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Why I pay my rent with a credit card

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For many people, the monthly rent payment is their biggest expense. In fact, according to recent data from the Pew Research Center and the U.S. Census Bureau, 46 percent of American renters spend at least 30 percent of their income on rent—and 23 percent of renters put at least 50 percent of their income towards their rent payment.

That’s a lot of money, which means you might be asking yourself whether it’s possible to pay your rent with a credit card.

Whether you’re hoping to earn credit card rewards on your rent payment or whether you’re looking to credit as a way to temporarily cover a payment you can’t make in cash, there are several reasons to consider paying rent with credit. There’s also at least one good reason to continue paying your rent the old-fashioned way.

What are the pros and cons of putting your rent on credit? We talked to two people who pay their rent with a credit card. Here’s what you need to know.

Paying rent with credit can help you earn rewards

“I like to pay my rent via credit card,” says Matthew Meier, founder of Las Vegas tour company MaxTour. “Paying rent with credit helps me meet the required spending minimums to get sign-up bonuses.”

Credit card sign-up bonuses are some of the most valuable rewards you can earn—and since the best sign-up bonuses can be worth as much as $750 or even $1,000, it’s a smart move to do whatever it takes to ensure you clear the minimum spending requirement. Paying your rent on credit is one way to get the job done.

Once you’ve earned your sign-up bonus, you might want to go back to paying your rent via check or direct debit—especially if the fees associated with paying your rent via credit outweigh the cash back, points or miles you might earn. However, some people decide that paying rent on credit is a good way to maximize their credit card rewards.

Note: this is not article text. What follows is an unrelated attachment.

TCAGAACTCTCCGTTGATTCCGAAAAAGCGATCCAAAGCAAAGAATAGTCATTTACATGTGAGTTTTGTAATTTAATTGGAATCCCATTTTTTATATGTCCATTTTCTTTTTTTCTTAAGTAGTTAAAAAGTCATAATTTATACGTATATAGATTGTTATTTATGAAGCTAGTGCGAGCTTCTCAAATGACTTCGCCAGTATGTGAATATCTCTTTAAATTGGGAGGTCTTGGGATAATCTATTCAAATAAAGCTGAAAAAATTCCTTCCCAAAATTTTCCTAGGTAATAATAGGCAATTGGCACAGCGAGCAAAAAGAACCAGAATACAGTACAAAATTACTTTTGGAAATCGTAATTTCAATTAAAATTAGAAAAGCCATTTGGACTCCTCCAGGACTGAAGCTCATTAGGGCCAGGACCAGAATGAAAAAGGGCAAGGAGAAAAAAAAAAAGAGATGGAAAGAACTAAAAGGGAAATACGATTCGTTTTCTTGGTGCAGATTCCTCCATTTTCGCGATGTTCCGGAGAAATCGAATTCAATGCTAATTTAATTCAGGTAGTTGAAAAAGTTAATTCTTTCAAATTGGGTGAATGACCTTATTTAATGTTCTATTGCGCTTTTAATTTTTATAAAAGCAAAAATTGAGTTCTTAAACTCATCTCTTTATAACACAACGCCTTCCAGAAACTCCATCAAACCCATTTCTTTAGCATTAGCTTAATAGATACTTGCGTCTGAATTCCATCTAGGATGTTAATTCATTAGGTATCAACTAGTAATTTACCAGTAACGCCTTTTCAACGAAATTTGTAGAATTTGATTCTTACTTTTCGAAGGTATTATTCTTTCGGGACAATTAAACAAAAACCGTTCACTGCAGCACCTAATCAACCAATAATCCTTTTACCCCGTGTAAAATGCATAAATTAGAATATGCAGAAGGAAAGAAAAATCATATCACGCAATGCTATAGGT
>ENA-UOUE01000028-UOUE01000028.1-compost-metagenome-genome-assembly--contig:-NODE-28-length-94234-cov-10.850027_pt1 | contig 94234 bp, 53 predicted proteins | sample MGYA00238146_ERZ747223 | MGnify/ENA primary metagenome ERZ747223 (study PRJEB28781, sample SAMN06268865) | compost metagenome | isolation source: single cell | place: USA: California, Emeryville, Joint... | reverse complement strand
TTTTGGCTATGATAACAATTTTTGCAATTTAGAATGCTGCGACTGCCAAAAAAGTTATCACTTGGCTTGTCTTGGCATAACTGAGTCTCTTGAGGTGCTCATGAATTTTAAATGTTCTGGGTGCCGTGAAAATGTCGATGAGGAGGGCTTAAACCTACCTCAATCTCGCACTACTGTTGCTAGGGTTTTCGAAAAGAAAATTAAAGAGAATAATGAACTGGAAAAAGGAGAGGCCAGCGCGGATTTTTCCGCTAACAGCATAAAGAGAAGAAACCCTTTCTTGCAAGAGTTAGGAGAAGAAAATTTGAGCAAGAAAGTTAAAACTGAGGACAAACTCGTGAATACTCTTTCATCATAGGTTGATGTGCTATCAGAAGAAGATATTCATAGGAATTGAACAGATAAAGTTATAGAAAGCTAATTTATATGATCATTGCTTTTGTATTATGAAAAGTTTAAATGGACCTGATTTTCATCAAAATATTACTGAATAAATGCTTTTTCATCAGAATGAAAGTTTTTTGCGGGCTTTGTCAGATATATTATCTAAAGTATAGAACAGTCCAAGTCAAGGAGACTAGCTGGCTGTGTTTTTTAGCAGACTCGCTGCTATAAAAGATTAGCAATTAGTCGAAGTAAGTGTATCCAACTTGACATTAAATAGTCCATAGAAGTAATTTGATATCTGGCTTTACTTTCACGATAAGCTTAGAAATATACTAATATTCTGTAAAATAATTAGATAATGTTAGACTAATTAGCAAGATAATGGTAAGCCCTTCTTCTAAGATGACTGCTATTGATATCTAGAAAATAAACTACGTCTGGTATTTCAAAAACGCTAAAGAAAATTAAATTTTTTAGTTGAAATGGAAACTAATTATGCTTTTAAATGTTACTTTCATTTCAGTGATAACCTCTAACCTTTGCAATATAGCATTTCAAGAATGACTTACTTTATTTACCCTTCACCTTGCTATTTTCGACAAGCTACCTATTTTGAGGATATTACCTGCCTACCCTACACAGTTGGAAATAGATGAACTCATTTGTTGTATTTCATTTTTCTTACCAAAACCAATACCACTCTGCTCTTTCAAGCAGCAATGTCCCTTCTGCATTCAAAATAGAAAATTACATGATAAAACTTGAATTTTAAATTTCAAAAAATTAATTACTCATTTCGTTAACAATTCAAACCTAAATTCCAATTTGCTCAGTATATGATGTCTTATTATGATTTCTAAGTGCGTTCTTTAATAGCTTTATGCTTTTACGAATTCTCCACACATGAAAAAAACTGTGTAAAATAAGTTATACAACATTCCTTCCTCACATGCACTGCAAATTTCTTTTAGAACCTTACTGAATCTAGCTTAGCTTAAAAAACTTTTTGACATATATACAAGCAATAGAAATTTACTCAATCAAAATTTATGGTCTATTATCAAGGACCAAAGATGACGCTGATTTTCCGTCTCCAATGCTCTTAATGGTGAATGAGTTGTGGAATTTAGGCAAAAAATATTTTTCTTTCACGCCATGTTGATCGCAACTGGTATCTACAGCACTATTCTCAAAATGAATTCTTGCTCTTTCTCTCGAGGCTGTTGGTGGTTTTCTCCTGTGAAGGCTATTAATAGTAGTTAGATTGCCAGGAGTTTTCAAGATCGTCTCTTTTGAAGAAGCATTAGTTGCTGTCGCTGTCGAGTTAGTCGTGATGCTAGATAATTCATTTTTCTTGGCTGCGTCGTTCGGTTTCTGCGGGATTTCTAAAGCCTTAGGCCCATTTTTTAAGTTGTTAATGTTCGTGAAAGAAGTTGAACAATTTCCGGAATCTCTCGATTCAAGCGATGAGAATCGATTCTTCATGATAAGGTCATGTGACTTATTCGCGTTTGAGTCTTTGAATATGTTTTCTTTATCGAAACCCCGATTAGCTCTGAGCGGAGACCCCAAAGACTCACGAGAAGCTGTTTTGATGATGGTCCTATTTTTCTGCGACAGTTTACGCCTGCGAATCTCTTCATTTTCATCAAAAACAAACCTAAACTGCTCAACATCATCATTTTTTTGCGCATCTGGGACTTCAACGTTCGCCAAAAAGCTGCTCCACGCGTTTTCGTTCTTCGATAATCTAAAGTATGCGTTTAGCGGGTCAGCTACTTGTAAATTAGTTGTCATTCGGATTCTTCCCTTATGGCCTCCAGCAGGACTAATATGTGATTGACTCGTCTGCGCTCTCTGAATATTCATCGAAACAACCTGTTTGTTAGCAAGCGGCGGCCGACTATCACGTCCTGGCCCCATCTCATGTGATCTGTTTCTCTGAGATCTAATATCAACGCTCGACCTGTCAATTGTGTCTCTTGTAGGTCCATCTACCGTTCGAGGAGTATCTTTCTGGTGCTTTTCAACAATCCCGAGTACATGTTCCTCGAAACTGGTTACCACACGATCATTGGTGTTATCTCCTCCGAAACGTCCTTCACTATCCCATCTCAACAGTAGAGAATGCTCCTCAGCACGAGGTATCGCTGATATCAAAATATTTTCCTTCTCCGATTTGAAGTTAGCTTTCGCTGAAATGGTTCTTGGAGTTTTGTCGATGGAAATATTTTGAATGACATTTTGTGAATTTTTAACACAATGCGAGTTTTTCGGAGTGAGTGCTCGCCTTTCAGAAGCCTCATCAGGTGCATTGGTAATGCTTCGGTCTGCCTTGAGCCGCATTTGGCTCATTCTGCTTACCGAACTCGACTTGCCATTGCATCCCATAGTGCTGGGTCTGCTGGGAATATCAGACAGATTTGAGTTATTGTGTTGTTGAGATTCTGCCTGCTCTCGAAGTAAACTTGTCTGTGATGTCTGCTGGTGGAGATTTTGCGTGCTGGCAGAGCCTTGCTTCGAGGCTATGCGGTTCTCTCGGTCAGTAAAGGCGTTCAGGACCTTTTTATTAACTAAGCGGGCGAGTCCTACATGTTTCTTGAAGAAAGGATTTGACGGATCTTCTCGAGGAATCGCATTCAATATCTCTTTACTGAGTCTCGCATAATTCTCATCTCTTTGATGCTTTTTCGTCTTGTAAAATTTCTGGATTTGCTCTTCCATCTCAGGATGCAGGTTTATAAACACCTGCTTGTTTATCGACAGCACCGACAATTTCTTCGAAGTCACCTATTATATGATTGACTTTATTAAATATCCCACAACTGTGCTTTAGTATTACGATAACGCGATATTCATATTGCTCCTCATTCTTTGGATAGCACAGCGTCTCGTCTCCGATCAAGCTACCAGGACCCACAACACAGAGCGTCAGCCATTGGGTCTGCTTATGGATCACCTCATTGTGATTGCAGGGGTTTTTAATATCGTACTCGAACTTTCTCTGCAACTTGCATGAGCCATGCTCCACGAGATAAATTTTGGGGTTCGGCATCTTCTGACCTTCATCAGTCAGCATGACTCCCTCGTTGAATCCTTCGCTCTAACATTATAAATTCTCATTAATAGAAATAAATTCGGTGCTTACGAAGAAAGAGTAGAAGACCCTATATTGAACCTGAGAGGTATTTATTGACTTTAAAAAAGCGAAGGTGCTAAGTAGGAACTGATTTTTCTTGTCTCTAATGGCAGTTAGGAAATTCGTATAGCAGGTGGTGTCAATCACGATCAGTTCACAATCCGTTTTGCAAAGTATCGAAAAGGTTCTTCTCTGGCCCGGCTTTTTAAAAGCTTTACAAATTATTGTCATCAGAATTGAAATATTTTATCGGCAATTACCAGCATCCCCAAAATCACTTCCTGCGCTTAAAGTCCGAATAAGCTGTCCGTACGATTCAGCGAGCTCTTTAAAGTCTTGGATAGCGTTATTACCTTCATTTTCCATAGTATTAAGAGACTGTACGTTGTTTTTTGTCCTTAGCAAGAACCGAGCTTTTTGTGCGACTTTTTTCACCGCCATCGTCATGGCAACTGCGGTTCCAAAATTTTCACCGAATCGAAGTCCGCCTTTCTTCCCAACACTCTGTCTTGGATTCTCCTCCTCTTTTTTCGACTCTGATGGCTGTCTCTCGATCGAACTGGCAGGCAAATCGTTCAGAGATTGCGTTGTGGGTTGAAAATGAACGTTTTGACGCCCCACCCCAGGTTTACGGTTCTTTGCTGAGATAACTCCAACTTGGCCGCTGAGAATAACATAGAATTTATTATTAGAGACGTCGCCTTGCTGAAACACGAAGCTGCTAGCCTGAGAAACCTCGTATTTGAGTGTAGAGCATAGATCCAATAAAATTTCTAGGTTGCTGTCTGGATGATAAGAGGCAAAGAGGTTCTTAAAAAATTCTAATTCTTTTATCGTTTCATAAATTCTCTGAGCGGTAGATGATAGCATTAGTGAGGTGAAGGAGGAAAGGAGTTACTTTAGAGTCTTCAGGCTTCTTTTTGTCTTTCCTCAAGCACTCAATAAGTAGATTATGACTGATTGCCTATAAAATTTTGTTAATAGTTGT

“Our apartment charges a 2.5 percent surcharge for using a credit card, but most of our cards get 2 percent cash back or points,” Meier explains. “This plus the huge bonuses we get make it very lucrative to pay our rent with a credit card.”

How to minimize fees when you pay rent with a credit card

Why do landlords charge extra fees for paying with credit? In some cases, your landlords are required to pay credit card processing fees in exchange for accepting rent payments on credit—and in many cases, they pass those fees directly on to you.

This is why it’s important to do the math before putting your rent on credit—especially because rent payments rarely qualify for credit card bonus category rewards. Instead, you’ll generally earn the lowest rewards rate on your rent payments. This means that you could be paying as much as 3 percent in fees to earn 1 percent cash back—which is a net loss.

One way to minimize fees is to take advantage of your credit card’s payment features. “I have the American Express Blue Cash Preferred® credit card and I pay my rent monthly using the card’s Send & Split feature,” says Alex Ward, a public relations expert and entrepreneur.

American Express Send & Split is an easy way to split payments with other Venmo and PayPal users. Send & Split also allows you to send money through Venmo or PayPal without paying the standard Venmo or PayPal credit card fee.

“I pay my landlord through Venmo,” Ward told us. If your landlord also accepts Venmo, Amex’s Send & Split could be a great way to pay rent with a credit card.